Østerlars church has two entries, the North door reserved for women and the South door for men. As I mentioned in my first postcard the våbenhuset, the armoury, is in front of the South door enabling men to leave their arms and head-wear before entering into God’s house to take part in worship.
Most gentlemen will remember to do so. I see parents explaining the gesture of respect to their boys The more rebellious teenagers glower when reminded, and reluctantly separate themselves from their prized cap, underscoring what they think of a family excursion to the local church.
The armoury is also a good place to take off heavy rucksacks or cumbersome biking equipment before climbing up the narrow stairs to the upper floors.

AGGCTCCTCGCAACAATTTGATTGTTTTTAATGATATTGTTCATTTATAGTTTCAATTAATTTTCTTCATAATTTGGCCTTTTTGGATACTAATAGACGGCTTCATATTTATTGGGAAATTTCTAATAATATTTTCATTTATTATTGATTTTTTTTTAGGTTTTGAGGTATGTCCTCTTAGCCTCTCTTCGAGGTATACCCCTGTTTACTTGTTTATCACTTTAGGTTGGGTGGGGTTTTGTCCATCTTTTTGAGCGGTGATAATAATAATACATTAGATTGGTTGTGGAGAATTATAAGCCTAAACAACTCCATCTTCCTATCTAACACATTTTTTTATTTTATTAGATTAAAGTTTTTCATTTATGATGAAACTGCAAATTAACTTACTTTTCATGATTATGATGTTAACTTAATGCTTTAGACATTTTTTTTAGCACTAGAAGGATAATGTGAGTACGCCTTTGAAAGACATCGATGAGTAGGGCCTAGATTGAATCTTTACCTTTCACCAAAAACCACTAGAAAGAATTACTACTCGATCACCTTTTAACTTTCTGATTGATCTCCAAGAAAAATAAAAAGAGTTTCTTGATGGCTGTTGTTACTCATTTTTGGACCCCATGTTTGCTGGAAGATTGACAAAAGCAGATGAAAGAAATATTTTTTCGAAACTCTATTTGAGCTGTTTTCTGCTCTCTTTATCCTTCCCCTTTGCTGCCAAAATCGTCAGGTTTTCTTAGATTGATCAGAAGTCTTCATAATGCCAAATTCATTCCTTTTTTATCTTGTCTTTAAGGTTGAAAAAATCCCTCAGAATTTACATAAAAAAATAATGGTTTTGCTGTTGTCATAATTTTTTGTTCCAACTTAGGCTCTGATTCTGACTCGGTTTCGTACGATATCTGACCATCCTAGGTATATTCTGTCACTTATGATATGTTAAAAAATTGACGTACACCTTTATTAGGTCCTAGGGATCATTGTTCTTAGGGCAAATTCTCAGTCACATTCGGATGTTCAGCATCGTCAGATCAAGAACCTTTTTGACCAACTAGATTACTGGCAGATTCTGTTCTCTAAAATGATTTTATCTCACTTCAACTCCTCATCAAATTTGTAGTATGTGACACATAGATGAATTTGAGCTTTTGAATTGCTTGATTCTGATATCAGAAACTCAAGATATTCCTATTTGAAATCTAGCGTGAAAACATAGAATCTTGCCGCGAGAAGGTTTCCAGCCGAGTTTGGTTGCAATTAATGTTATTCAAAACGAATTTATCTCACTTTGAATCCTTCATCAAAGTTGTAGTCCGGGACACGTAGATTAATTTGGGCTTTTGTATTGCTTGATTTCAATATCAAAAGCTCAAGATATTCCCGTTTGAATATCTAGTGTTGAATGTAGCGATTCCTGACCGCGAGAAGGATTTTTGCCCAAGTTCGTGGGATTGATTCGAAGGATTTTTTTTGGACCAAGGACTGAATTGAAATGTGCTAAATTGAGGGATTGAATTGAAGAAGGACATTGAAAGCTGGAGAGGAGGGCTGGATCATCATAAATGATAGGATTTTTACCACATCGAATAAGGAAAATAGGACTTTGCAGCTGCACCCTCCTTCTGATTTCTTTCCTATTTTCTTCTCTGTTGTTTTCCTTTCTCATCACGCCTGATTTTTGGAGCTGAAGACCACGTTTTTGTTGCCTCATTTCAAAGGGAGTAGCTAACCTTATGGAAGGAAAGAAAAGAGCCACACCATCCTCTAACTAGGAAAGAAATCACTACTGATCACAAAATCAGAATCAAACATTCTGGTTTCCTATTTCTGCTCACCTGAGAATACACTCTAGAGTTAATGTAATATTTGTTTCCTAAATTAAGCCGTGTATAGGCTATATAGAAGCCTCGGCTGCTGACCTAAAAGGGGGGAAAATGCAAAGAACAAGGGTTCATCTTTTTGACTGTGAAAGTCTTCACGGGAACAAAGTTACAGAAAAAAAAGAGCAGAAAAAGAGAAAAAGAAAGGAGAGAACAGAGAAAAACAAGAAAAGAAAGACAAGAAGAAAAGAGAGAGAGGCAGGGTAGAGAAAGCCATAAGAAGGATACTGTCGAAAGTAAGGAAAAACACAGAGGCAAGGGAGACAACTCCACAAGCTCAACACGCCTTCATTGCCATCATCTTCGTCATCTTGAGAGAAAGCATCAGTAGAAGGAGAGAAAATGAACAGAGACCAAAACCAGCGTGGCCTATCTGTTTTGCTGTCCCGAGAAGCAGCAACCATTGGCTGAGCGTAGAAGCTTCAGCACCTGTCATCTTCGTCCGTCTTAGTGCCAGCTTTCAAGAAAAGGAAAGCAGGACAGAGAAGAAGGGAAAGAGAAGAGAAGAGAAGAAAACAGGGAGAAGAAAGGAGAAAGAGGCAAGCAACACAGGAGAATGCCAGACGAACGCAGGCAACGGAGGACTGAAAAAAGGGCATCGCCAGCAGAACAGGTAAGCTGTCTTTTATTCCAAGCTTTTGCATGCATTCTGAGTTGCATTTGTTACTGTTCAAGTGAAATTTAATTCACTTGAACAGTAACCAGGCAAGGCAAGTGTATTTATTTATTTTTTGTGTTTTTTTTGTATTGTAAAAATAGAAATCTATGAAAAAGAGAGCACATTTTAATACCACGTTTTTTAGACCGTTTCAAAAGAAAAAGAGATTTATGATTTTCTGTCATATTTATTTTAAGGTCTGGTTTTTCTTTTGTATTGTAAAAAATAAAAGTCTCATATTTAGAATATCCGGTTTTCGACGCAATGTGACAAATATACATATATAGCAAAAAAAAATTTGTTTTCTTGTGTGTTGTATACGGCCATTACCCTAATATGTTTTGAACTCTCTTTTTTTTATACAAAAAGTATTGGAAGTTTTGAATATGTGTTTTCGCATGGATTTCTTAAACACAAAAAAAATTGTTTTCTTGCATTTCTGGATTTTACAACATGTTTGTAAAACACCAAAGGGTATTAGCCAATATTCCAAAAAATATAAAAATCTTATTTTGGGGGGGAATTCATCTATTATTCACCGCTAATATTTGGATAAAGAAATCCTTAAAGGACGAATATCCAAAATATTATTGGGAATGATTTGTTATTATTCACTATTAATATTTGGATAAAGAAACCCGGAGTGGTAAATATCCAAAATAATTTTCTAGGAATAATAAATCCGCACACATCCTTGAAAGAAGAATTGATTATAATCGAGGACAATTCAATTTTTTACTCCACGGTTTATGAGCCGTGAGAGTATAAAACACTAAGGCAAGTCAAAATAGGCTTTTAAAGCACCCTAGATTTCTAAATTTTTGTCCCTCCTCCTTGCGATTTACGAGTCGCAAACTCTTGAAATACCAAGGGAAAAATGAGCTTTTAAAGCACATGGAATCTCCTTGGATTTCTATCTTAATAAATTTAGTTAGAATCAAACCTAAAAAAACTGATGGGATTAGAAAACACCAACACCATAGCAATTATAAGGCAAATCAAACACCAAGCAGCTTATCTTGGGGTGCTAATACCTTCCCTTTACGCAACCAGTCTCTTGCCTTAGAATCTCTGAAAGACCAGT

I often invite people to leave their Viking walking sticks and helmets in the våbenhuset, but I have never had to request that arms be laid down. Until today.
A family with two young kids turned up and the youngest, a two-year-old, walked in with a complete policeman kit: gun, talkie-walkie and hat. His parents lovingly explained the purpose of the våbenhuset. He perfectly understood the case and handed me over his gun and talkie-walkie as he went in, confident that this was the right thing to do, a huge smile on his face.
When he came out, he walked up to collect his equipment and offered to help me count those leaving on the abacus I use to check on the number of people in the church.
A delightful moment of cooperation. This little boy has surely dissipated the more sinister handling of arms that have occurred in the space, drawing on qualities of playfulness and simplicity.